In This Article
Thyme: A Quintessential Aromatic Plant
Thyme belongs to the Lamiaceae family, characterized by creeping or cushioned plants with small, pale pink or white flowers. Rich in essential oils, thyme emits a distinctive, instantly recognizable aroma, making it an aromatic plant. The name "thyme" derives from the Latin word "thymus," which referred to various small aromatic Lamiaceae plants and literally meant "offering" or "perfume." Thyme's name is rooted in the scent it releases when burned.
Thyme has been used since ancient times by the Egyptians and Etruscans, who mixed it with ointments for embalming their dead. The Greeks burned it in temples dedicated to their gods, public squares, and wealthy residences. They considered thyme a source of courage and began incorporating it into their dishes. The Romans then introduced thyme to Europe and started producing cosmetics with it, creating eau de toilette and a balm believed to delay aging. They also used thyme to purify their homes. Thyme's association with courage persisted through the Middle Ages, and the plant was used during the Crusades. Today, thyme remains a symbol of resistance, courage, creativity, and enduring love in the language of flowers.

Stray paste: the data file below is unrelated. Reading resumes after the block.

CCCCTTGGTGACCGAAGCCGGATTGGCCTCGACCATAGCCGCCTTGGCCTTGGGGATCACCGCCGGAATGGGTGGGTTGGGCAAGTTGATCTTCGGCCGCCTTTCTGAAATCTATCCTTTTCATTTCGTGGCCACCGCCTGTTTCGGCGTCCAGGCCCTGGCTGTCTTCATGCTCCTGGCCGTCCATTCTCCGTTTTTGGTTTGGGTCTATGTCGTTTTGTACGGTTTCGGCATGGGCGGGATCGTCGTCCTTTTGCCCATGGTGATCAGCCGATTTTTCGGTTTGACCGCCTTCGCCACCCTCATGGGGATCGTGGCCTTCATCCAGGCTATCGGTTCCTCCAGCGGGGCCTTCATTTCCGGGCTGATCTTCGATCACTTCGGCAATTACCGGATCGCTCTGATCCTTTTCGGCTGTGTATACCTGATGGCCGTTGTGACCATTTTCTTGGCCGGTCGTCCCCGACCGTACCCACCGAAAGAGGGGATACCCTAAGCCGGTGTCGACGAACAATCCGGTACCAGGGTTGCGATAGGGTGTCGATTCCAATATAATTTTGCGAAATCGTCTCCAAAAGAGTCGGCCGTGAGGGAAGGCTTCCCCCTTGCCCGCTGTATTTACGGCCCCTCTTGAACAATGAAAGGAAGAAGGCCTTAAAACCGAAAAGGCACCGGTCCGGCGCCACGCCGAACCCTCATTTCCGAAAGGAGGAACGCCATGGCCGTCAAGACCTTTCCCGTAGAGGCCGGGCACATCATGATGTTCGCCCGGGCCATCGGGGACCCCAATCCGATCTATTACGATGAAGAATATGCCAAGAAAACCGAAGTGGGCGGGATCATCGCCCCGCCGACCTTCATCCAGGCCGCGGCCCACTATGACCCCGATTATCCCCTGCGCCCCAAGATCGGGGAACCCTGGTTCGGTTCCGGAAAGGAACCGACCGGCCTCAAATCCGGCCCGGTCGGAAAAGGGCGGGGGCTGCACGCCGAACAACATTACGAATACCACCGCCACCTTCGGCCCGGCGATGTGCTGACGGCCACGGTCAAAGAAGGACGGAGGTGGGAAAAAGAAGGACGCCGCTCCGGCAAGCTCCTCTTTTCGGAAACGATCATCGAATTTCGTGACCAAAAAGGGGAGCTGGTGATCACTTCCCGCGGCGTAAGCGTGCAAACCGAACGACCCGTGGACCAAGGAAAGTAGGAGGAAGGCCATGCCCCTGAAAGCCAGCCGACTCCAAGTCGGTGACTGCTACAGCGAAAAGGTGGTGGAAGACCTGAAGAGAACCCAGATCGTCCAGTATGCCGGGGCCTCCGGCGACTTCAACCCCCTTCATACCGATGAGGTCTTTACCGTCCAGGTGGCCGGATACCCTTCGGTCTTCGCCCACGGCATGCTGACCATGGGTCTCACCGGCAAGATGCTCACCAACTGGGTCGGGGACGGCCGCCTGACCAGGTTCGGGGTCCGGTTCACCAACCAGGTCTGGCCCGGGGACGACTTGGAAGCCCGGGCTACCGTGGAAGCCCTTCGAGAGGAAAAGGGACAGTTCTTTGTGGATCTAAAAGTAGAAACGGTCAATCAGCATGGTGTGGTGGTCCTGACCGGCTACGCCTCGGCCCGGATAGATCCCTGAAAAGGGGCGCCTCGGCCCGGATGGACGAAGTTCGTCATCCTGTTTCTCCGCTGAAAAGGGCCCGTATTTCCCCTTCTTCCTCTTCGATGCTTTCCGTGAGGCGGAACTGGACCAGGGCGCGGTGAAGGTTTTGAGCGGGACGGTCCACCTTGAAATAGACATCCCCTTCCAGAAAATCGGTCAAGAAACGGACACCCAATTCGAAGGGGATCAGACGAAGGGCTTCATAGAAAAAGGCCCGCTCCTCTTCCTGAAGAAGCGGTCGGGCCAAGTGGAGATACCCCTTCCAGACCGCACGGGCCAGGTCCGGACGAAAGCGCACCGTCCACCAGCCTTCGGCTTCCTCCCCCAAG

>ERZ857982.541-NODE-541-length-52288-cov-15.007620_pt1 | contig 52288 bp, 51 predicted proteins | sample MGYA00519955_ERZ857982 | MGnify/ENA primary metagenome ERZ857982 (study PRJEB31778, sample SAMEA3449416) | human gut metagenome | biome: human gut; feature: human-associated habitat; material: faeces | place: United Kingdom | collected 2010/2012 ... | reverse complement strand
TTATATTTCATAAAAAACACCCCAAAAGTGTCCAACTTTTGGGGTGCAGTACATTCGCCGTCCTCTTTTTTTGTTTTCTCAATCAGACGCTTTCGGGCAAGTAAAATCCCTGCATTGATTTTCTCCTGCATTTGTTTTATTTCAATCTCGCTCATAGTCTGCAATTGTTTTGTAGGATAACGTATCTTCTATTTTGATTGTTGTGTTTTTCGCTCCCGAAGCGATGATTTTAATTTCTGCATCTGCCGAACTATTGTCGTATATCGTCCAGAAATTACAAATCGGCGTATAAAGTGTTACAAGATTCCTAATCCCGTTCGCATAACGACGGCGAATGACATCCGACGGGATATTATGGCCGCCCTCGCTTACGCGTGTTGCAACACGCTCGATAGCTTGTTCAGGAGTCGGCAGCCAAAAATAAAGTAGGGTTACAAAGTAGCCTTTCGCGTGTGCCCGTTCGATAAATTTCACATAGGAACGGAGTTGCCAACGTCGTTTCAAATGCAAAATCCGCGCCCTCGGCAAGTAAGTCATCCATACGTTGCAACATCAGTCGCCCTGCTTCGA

Thyme's Unmistakable Fragrance
Beyond its culinary and medicinal uses, thyme is also highly prized in perfumery. This resilient, sun-loving plant thrives in arid soils, like those found in the Mediterranean region. Thyme's essential oil is obtained through hydrodistillation of its leaves, producing a warm and vibrant scent. In perfumes, thyme adds an aromatic and sunny touch, complementing woody, chypre, and fern compositions.
Thyme features in numerous perfumes, including the iconic Ange ou Démon by Givenchy and Chypre Rouge by Serge Lutens. Burberry is particularly fond of thyme's aroma, incorporating it into many of their fragrances, such as Burberry Men and Burberry Summer.
Fun Facts About Thyme
- Thyme has been used since ancient times for various purposes, including embalming, religious rituals, and even as a source of courage.
- In the language of flowers, thyme symbolizes resistance, courage, creativity, and enduring love.
- Thyme essential oil is obtained through hydrodistillation of its leaves, which imparts a warm and vibrant scent.
- Thyme's aroma is often used in perfumery to add an aromatic and sunny touch to fragrances, complementing woody, chypre, and fern compositions.